The Pitfalls and Potential of Criminal Justice AI

By Andrew Doerfler

Police departments and courts around the world have begun looking to artificial intelligence to prevent crime and sentence offenders, but “predictive policing” and other AI systems present their own ethical issues.

Video by Peyton McElaney and Pristina Kuo

DUNCAN PURVES, assistant professor of philosophy, notes that even as these systems have been increasingly adopted, many questions remain about their effectiveness.

“One of the major critiques of predictive policing systems is that the evidence base is just not there to confirm that it’s actually better at preventing crime than human crime analysts,” Purves said in a workshop on the ethics of Criminal Justice AI. “Its efficacy is incredibly understudied.”

Purves was recently awarded a grant from the National Science Foundation to study the ethics of using AI to assist police officers in anticipating crime before it happens. He and his colleagues intend to develop a report that will inform best practices for its use by departments.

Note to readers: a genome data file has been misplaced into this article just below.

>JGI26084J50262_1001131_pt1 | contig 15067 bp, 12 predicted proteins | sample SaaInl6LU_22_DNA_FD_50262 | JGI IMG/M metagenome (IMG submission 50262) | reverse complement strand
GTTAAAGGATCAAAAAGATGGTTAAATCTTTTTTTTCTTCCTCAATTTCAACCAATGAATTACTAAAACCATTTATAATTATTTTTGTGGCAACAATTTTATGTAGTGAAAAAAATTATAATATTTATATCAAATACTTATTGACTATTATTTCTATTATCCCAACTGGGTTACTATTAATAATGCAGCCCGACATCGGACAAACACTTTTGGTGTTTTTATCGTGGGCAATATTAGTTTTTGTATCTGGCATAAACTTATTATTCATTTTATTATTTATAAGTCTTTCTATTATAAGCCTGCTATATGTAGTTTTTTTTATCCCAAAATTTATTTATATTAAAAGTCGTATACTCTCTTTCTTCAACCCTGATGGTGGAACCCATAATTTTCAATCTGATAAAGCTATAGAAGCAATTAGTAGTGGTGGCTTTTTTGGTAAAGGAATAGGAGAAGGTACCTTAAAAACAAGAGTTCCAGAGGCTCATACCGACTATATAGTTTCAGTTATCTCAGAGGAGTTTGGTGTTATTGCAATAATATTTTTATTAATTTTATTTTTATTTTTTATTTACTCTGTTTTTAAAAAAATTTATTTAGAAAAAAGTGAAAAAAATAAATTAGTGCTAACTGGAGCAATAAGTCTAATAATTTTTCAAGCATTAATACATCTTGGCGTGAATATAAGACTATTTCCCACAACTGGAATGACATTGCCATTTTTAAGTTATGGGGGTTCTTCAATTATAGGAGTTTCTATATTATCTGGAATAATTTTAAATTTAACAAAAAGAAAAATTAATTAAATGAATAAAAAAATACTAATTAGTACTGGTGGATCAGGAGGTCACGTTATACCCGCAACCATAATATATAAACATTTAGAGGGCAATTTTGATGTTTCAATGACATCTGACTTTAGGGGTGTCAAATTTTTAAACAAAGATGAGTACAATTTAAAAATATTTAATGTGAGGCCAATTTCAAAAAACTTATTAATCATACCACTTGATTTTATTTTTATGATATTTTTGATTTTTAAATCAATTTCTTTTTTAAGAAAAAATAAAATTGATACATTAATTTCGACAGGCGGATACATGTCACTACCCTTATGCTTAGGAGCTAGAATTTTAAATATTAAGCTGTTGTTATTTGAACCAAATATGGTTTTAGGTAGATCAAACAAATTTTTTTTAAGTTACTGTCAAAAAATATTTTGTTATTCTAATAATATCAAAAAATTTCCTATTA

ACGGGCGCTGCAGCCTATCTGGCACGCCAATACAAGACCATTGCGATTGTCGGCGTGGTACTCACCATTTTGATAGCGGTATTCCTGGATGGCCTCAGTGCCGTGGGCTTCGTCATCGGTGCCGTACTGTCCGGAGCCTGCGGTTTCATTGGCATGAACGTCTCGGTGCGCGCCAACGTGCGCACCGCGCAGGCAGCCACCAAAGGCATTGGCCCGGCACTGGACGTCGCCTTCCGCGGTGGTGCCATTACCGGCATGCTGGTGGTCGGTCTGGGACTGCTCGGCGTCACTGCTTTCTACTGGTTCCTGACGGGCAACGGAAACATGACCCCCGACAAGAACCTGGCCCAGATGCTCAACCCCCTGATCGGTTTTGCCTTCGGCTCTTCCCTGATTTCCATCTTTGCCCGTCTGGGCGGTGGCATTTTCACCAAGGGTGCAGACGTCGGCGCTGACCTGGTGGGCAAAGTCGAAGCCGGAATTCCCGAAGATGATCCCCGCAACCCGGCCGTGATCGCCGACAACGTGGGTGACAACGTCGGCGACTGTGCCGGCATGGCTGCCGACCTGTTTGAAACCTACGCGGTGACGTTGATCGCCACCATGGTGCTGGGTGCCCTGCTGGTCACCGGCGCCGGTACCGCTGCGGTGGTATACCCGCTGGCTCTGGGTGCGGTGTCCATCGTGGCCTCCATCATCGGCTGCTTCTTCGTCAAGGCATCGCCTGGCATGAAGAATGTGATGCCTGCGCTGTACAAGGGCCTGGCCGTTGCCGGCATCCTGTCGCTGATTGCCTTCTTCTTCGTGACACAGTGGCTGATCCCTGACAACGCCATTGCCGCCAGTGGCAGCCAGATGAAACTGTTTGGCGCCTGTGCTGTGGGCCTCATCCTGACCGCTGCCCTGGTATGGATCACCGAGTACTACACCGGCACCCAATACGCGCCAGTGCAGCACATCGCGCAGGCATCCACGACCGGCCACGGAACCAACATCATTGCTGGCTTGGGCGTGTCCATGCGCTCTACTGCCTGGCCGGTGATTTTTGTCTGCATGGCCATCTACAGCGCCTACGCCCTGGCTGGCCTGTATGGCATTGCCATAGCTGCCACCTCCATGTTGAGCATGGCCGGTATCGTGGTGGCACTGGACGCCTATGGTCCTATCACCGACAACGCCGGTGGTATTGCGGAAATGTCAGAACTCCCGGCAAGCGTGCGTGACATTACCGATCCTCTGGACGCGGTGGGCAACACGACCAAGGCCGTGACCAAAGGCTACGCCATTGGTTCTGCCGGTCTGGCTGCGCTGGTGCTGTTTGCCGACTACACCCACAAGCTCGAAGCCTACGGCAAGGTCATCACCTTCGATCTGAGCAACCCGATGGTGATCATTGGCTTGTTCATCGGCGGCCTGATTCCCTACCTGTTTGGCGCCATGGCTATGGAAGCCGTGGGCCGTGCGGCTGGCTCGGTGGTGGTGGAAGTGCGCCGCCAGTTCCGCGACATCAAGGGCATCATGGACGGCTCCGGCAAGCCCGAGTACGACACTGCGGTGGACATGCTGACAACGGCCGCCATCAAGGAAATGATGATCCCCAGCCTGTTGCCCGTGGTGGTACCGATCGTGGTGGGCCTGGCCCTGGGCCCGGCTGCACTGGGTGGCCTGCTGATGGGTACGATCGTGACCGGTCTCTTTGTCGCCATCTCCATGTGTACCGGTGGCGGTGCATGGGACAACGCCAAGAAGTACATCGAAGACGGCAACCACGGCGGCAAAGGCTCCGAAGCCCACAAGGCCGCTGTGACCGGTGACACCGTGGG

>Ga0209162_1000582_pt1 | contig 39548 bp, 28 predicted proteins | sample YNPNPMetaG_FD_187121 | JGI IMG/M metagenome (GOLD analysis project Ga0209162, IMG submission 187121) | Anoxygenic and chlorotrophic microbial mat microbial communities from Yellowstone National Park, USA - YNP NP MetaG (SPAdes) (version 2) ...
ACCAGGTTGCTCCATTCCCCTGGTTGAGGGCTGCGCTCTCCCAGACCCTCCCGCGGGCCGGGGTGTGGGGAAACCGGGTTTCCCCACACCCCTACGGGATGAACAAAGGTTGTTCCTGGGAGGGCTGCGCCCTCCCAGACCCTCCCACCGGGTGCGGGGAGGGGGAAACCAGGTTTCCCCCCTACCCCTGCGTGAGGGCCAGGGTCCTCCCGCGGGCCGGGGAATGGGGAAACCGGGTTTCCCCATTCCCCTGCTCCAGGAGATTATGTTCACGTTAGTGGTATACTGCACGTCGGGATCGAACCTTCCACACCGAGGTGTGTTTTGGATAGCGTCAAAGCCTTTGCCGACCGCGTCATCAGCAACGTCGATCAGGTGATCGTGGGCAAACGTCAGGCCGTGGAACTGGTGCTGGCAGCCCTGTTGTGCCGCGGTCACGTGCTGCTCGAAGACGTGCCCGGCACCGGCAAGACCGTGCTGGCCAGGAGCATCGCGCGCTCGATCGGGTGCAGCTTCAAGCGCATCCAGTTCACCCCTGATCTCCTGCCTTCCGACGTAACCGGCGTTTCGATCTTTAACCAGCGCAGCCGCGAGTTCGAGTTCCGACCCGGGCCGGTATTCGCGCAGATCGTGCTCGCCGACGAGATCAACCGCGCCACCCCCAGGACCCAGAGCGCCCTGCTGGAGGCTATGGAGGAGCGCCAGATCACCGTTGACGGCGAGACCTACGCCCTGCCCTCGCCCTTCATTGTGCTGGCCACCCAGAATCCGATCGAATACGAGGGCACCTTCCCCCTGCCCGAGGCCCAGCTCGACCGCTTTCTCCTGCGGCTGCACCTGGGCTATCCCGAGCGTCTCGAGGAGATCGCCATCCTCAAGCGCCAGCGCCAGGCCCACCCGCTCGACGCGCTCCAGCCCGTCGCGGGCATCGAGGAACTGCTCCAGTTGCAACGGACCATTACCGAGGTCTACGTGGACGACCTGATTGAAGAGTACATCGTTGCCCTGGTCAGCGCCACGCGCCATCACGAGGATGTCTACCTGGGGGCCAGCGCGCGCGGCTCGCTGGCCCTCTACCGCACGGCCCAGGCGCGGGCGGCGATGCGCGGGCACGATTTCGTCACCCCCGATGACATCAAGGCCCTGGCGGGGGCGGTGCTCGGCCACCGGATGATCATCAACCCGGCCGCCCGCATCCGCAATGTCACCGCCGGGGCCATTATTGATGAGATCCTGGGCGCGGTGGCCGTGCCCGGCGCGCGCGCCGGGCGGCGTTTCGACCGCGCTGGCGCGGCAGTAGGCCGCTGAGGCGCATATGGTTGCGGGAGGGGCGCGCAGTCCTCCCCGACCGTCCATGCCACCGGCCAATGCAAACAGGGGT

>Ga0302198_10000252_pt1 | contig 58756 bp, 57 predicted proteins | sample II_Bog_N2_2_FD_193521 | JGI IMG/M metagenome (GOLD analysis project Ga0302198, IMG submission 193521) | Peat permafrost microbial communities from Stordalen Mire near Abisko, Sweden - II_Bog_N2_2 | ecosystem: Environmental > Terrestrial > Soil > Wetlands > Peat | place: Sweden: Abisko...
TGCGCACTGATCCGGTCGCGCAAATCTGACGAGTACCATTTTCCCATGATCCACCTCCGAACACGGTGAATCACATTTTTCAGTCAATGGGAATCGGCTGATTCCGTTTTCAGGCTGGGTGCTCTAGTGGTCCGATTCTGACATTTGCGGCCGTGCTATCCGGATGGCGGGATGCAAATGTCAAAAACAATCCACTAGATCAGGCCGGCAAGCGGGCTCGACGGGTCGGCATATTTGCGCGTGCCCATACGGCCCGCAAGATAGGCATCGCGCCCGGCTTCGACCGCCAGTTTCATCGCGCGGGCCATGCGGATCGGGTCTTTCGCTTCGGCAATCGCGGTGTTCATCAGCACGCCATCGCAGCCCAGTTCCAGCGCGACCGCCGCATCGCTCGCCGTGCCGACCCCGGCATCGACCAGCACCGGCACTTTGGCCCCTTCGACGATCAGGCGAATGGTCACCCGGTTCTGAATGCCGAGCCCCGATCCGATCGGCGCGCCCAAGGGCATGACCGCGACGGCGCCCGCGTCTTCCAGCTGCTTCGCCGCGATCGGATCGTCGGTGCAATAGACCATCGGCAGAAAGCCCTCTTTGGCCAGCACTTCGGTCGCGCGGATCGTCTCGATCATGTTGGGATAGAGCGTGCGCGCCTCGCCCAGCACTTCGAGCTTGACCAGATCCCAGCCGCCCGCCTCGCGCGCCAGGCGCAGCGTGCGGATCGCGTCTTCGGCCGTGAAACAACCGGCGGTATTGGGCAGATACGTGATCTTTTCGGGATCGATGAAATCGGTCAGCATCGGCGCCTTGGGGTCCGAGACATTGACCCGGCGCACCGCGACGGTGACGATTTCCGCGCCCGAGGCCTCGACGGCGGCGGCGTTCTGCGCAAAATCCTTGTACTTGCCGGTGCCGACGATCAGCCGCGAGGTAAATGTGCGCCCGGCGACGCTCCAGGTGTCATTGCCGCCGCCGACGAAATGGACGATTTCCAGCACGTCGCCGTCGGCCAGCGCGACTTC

“Its efficacy is incredibly understudied.”

“We’re hoping to reach police departments to try to start a conversation with them,” Purves said.

While algorithmic systems do pose new ethical dilemmas, they also offer the potential for more transparency in law enforcement and sentencing decisions.

“People often talk about the opacity or the lack of scrutability of these systems,” Purves said.  However, he noted that the software COMPAS, for example, scores the risk of reoffending for defendants based on factors that are publicly available. “You can tweak the weight of those factors in order to help fix or address some of the issues of bias.”

It remains to be seen whether these systems will reduce bias in practice, but an algorithm offers the opportunity to make adjustments for a fairer criminal justice system.

“That is in some ways an improvement over human decision-makers because we don’t know, really, what’s going on in, say, a judge’s head,” he said.

View video from more CLAS AI Workshops here.

This story originally appeared on UF CLAS.

Check out other stories on the UF AI Initiative.